New initiatives brings together faiths of the East of England

Published: 18 May 2006 at 10:11

A database that brings together information on thousands of faith groups in the East of England, and a new project to assist faiths in their vital work in serving the wider community, are launched today [18 May] in Cambridge.

Research commissioned last year by the East of England Faiths Council indicated the major contribution of faiths to life in the region; worshipping groups provide community services ranging from skills training to shelters for the homeless, worth over £30 million a year. It also highlighted the desire of faith groups to do more to meet the needs of people of all faiths or none, and the constraints that held them back, from lack of funds to the requirement to adapt premises.

FaithNetEast is a new project established by the Faiths Council in collaboration with Anglia Ruskin University to address some of these issues and unlock the potential of faith groups to make an even greater contribution.  It will provide the opportunity for faith groups to come together through events covering topics such as assessment of local need; securing and training volunteers, and accessing funding ands partnerships.  There will also be regular newsletters and electronic bulletins, and two pilot projects will be assisted by a development worker to generate ideas and guidance for others.

Launching the initiative, Maqsood Ahmed of the Home Office Cohesion and Faiths Unit said:

“Faith plays a vital part in our society. It is a source of identity and a force for cohesion. Ministers will do everything possible to ensure that faiths can engage in a positive dialogue with each other and the Government.”


“The faith database comprises information on groups from the nine major faiths across the region willing to be in the public domain,”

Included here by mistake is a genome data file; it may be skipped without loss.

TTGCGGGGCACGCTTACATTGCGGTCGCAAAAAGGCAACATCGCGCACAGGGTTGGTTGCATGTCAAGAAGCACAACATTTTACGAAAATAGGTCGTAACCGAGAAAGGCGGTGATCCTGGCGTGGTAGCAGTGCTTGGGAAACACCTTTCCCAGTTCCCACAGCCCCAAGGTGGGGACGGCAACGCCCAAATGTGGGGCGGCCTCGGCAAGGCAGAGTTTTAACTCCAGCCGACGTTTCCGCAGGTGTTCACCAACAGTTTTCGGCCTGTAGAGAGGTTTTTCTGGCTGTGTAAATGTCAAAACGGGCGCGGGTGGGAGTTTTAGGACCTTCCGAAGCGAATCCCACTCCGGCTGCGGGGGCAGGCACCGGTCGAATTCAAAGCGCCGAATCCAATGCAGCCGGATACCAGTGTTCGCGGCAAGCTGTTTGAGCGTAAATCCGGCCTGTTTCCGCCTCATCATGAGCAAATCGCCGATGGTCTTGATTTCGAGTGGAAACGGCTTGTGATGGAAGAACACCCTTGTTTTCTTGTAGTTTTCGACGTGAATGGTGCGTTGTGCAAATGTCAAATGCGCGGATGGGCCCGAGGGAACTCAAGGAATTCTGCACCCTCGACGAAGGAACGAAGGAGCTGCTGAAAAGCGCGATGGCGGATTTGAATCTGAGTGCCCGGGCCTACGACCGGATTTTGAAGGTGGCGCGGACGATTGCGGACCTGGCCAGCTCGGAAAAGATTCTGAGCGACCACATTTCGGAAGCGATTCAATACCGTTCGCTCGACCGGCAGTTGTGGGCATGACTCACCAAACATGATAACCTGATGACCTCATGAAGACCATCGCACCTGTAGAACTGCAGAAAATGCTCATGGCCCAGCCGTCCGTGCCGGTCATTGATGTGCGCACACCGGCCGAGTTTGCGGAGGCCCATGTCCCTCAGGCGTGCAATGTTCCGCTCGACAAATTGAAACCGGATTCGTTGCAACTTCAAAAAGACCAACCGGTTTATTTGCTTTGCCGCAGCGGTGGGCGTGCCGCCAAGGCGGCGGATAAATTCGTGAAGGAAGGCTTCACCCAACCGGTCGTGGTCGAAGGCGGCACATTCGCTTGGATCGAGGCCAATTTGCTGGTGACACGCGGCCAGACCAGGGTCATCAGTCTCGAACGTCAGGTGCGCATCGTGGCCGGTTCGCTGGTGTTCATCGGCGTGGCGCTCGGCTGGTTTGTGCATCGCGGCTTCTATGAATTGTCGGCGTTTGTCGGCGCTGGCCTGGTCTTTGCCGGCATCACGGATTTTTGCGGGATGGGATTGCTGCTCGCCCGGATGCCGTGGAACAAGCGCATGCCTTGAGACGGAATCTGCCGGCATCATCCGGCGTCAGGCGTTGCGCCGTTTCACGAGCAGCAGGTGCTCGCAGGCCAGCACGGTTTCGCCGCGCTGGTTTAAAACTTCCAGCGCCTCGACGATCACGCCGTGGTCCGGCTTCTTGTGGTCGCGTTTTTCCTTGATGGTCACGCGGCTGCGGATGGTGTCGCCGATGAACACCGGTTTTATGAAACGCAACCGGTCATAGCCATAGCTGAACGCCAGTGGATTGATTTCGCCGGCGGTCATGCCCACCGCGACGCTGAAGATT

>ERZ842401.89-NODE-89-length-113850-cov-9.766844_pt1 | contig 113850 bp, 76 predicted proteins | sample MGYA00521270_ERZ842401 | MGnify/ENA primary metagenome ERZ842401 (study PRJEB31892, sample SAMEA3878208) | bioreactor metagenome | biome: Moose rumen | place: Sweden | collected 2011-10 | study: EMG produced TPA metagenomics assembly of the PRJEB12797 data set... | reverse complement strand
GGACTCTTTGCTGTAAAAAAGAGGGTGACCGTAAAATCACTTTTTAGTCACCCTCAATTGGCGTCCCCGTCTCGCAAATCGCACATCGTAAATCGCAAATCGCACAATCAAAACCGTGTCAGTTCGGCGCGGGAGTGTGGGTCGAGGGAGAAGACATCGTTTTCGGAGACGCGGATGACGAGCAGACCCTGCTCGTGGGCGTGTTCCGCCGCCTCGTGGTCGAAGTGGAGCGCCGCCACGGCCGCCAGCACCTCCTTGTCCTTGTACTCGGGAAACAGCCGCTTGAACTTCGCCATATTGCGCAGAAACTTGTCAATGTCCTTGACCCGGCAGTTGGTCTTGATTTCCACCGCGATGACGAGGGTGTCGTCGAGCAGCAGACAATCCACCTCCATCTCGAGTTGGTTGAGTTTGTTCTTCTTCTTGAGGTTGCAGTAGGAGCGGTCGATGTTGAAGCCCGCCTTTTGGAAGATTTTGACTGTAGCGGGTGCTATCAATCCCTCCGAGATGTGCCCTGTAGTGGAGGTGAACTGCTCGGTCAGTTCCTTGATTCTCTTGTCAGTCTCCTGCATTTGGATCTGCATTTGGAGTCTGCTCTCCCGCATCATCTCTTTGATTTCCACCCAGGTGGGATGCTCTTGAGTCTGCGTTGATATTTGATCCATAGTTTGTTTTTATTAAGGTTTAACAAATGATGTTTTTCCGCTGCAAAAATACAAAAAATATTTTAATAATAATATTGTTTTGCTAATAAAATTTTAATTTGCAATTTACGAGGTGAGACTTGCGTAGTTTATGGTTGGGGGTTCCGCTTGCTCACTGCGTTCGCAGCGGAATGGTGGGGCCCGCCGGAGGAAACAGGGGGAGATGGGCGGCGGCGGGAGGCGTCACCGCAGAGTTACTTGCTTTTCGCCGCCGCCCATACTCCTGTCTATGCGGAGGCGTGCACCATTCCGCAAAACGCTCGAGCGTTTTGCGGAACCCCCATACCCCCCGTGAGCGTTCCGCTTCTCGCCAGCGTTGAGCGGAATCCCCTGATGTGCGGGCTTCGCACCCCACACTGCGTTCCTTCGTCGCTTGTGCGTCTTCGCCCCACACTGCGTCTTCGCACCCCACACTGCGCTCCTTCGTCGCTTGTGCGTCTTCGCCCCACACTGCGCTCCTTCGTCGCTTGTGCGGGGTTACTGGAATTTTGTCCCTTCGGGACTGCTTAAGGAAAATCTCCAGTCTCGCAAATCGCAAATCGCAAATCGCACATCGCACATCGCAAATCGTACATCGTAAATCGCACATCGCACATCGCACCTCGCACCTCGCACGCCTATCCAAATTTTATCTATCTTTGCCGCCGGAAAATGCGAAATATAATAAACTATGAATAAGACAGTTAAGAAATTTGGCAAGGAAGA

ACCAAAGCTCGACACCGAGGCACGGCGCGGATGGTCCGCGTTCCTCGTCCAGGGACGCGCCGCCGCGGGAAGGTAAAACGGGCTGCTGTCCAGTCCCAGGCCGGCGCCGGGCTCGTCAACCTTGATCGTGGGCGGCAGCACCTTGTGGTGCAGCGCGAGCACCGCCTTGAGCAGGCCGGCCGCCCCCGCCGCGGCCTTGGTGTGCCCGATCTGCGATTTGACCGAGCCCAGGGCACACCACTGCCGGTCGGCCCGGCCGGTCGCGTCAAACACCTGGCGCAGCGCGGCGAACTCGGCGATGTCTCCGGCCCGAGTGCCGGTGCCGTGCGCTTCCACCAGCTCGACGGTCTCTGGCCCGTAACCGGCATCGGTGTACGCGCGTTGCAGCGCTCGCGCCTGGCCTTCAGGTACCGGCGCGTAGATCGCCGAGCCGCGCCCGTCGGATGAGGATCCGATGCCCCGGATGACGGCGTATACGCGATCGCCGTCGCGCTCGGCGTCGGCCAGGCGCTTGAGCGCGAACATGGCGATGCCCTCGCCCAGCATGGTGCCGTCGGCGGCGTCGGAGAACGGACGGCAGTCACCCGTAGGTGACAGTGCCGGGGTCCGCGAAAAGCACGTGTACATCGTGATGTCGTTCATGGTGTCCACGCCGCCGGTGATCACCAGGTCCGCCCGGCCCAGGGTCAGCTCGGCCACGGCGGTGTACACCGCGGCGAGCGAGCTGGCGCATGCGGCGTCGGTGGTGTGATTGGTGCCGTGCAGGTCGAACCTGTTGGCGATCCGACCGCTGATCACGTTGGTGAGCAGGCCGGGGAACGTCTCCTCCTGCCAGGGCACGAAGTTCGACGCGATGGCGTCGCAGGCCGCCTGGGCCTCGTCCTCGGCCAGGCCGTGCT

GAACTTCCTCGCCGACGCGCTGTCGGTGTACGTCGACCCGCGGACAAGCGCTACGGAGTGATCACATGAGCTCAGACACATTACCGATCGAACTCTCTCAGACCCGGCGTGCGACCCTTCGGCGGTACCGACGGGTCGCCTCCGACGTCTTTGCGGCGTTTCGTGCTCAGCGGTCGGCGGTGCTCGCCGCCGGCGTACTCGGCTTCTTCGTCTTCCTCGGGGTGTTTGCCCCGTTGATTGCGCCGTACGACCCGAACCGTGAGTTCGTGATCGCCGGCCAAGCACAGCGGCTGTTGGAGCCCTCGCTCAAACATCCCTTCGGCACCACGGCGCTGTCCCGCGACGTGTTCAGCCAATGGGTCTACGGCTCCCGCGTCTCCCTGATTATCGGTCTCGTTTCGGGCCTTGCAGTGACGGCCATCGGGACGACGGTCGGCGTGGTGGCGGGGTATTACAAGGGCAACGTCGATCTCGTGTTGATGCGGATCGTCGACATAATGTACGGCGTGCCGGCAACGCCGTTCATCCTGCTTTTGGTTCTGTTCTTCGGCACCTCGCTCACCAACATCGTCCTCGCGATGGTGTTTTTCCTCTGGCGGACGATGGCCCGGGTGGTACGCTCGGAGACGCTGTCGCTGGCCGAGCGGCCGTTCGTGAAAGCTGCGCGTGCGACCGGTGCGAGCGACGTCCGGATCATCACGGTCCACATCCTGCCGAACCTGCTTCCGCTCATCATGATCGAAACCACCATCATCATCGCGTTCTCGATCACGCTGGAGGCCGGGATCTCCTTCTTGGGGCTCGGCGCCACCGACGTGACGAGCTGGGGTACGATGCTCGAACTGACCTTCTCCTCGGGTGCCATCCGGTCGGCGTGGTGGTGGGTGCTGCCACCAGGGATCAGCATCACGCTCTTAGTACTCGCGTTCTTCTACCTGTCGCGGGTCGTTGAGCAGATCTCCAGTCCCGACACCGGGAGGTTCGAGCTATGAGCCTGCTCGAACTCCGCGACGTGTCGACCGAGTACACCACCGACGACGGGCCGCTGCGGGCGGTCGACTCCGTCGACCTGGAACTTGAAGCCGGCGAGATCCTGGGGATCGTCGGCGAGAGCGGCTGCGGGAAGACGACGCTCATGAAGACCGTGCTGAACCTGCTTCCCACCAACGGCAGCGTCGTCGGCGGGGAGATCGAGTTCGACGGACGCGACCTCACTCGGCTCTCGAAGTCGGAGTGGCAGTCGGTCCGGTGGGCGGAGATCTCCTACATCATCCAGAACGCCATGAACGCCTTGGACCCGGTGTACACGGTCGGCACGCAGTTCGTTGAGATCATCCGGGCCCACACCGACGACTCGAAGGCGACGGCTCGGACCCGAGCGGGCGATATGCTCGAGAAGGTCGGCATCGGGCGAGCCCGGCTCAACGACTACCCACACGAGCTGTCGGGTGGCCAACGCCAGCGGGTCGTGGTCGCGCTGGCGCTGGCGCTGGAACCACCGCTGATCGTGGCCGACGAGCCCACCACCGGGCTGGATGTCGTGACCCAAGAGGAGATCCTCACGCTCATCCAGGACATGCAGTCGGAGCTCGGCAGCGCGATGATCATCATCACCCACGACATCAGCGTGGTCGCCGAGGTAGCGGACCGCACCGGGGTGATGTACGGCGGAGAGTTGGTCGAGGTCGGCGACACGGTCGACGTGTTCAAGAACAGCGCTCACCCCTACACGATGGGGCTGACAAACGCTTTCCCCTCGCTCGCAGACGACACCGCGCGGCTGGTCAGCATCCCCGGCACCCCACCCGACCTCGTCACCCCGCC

explains Dr Adam Dinham of Anglia Ruskin, who has masterminded the project.

“It will allow people to search by faith and location, and will be extended by further work over the coming year. It also represents the first stage of the wider FaithNetEast project, which is being supported by the Home Office's Faith Communities Capacity Building Fund.”


Ellis Weinberger, co-chair of the East of England Faiths Council, adds:

“Our research showed that on generally faith groups start new projects in response to a perceived need close to home. But there are many reasons why much-needed projects may struggle to get off the ground.”

“FaithNetEast will start to address some of these problems, and will help people get the support and advice they need in order to do more if they want to. As far as we know, no other English region has set up a project quite like this, and we therefore also hope that this initiative will prove useful nationally, as a pilot.”


“The launch of this initiative is particularly timely in that it coincides with the Archbishop of Canterbury's address to the House of Lords tomorrow [19 May], when he will initiate a debate to draw attention to the role of the churches in civic life, and the part they play in addressing deprivation,”

concludes Dr Dinham.

Those wishing to find out more, be registered on the database or become part of FaithNetEast can access the web site on www.faithneteast.org.uk or contact Dr Adam Dinham on 0845 196 2557.